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No compo for woman who wouldn't work until boss was sacked

A Canberra public servant who refused to go to work unless her boss was sacked has lost the latest round of her fight for unfair dismissal compensation.

Ulla-Maija Dunkerley, who had a long history of workers' compensation claims, also insisted the Industry Department pay for her to study Federal compensation law as one of nine “unreasonable demands” to be met before she would come back to work.

She was fired last year after repeatedly refusing to go back to work, despite medical advice that she was fit to do her job, and the Fair Work Commission dismissed her unfair dismissal claim in December 2012.

Now Ms Dunkerley has failed in her bid to take her fight to an appeal before the Commission's full bench, with three senior Fair Work members finding there was no error of law in the December decision.

Ms Dunkerley's compensation battles with public service authorities go back to 2007 and have been played out in several courts and tribunals, including Fair Work Australia, the Administrative Appeals Tribunal and all the way to the full bench of the Federal Court.

Her dismissal last year came after she insisted on the removal of a divisional head at the Department of Industry, as part of a list of "unreasonable demands" that would have to be met before she went back to her job.

Ms Dunkerley claimed she had been left traumatised from feedback provided by the now head of the department's corporate division, Michael Schwager, after Ms Dunkerley's failed bid for an executive level job three years ago.

She refused to work while Mr Schwager headed the division.

In June 2010, she failed in an attempt to force the Department of Industry, where she had been transferred, to pay for university fees after arguing before the Administrative Appeals Tribunal that "study alleviated her stress and anxiety by offering her the social inclusion that had been denied in her workplace".

Later that month, the tribunal ruled that she was not entitled to compensation for distress caused by the feedback provided by Mr Schwager as part of the job application process.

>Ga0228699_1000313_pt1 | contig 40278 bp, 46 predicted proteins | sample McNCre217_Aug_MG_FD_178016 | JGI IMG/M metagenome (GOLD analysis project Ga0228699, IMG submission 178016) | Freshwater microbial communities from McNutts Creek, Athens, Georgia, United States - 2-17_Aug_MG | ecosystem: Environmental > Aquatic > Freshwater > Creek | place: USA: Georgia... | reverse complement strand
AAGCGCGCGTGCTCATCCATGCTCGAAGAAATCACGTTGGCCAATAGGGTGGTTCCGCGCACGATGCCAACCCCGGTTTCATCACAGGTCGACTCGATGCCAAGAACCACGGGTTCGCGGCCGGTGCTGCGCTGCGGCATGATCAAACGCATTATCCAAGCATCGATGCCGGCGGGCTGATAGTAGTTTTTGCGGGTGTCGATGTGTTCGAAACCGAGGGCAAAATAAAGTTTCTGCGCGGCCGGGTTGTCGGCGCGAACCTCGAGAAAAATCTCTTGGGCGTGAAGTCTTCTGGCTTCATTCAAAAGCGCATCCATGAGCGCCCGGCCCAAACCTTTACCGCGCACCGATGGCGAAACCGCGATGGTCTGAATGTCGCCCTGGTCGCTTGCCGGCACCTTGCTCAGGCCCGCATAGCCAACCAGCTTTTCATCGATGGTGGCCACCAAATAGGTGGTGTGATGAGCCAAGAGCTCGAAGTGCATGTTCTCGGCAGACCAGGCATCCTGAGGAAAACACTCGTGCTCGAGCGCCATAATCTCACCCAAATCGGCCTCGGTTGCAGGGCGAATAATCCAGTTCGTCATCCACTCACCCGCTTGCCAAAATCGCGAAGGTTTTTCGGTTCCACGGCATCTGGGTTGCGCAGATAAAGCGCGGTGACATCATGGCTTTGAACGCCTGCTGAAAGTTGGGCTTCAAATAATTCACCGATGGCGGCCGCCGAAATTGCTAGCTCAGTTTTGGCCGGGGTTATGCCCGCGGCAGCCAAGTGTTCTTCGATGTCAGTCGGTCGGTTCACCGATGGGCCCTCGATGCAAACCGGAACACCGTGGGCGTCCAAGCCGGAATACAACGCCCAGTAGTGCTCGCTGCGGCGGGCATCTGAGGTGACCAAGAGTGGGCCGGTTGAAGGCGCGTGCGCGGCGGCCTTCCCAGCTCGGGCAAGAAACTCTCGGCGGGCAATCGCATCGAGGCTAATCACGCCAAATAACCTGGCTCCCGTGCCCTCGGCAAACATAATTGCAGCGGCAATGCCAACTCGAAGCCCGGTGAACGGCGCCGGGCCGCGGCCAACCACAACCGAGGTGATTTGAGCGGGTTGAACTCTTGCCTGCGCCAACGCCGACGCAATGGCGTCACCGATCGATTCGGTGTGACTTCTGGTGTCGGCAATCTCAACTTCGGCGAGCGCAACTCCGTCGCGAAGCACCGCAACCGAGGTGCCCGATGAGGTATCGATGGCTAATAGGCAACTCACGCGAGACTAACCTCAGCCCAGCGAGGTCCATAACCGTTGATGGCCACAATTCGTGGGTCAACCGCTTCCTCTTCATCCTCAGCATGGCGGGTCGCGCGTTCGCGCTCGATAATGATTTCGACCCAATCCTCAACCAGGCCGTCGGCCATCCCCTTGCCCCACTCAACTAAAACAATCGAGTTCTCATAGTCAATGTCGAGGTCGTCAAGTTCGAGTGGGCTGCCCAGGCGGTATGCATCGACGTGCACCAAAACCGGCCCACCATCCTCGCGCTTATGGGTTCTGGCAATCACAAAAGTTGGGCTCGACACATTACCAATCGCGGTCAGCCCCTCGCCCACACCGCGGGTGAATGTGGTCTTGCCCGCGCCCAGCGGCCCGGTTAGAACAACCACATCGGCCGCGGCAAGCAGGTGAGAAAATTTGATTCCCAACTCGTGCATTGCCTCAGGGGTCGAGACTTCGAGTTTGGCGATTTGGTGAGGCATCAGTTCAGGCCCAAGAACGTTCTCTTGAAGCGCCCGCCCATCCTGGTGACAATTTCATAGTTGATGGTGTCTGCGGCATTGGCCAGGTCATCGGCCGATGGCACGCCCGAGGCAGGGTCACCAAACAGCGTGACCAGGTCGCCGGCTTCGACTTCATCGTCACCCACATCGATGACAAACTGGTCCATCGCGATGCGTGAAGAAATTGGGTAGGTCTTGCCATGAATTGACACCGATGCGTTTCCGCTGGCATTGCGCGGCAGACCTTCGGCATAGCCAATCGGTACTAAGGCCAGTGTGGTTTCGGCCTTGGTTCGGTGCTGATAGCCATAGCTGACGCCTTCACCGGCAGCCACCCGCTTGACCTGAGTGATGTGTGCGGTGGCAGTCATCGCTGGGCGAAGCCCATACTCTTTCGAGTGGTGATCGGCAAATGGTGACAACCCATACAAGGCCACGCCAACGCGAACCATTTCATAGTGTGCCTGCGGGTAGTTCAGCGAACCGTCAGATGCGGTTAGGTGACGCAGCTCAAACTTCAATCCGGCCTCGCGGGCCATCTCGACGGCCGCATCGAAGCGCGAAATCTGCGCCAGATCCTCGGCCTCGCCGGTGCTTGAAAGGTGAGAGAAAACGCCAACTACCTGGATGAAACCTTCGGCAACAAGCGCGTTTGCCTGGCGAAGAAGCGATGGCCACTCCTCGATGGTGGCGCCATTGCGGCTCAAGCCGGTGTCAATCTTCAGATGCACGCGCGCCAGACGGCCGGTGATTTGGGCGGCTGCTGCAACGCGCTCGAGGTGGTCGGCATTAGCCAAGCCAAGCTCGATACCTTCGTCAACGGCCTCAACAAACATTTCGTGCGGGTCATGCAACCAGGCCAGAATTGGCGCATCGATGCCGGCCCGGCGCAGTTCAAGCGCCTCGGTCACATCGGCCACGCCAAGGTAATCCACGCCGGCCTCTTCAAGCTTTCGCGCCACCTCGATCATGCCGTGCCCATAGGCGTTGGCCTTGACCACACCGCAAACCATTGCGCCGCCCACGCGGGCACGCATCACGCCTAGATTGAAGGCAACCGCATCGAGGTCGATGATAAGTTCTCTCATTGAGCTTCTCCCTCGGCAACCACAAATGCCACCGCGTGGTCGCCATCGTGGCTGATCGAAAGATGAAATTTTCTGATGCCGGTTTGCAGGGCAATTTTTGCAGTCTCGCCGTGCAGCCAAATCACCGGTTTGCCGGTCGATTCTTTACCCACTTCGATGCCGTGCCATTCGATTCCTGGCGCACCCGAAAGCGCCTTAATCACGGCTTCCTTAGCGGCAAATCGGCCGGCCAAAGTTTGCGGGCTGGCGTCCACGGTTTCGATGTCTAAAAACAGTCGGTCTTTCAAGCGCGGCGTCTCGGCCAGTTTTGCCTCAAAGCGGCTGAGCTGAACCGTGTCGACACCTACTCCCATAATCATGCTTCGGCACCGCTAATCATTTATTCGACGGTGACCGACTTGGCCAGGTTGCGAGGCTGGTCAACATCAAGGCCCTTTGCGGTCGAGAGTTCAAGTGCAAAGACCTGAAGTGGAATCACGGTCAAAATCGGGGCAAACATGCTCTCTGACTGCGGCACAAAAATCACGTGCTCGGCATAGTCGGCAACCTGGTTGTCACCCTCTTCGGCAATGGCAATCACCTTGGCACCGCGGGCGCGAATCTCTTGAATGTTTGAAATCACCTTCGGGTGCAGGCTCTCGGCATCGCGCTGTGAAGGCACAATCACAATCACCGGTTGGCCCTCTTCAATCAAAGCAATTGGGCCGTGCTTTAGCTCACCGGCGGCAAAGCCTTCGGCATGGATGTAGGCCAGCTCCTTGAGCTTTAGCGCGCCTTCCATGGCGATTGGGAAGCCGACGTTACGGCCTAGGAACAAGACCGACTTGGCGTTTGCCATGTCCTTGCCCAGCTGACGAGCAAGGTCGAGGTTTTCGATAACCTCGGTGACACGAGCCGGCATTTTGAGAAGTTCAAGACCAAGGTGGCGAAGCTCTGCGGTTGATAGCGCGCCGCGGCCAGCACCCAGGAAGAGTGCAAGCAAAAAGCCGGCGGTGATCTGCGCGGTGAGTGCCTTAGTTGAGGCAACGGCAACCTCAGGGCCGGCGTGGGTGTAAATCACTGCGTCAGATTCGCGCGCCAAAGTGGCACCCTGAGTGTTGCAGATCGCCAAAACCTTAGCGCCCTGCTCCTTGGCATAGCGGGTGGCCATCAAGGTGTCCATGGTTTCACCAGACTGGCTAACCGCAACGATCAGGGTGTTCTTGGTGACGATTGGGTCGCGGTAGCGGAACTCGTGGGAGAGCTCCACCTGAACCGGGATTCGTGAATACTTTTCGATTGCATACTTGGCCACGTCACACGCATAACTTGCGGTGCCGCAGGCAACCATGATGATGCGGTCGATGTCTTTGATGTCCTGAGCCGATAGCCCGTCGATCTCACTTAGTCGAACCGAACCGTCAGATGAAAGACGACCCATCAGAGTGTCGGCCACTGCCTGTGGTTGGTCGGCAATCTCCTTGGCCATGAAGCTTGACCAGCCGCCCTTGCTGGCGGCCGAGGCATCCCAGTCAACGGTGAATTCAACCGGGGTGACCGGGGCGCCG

Ms Dunkerley unsuccessfully appealed the tribunal's decision to the Federal Court and then to the Full Bench of the Federal Court.

She was eventually sacked from the Department of Industry in June 2012, after presenting her list of demands to her employers and refusing several times to return to work.

The former public servant appealed to Fair Work Australia for compensation, arguing she had been unfairly fired after being unable to return to a workplace which she claimed was hazardous to her health.

She also argued that the department unreasonably refused to make changes that would to allow her to go back to work.

But Fair Work Australia's commissioner Barbara Deegan backed the department, finding that Ms Dunkerley's demands were "unreasonable".

"Her wilful refusal to abide by her employer's directives to attend the workplace or to offer any proper medical evidence for her failure to do so was a valid reason for the termination," Ms Deegan wrote in her decision.

In their decision published on Monday senior Commission members Justice Alan Boulton, Bernie Riordan and Rodney Harrison rejected Ms Dunkerley's appeal, and supporting Commissioner Deegan's decision.

The applicant was dismissed for non-performance of duties and this was found by the Commissioner to be a valid reason for the termination of her employment.

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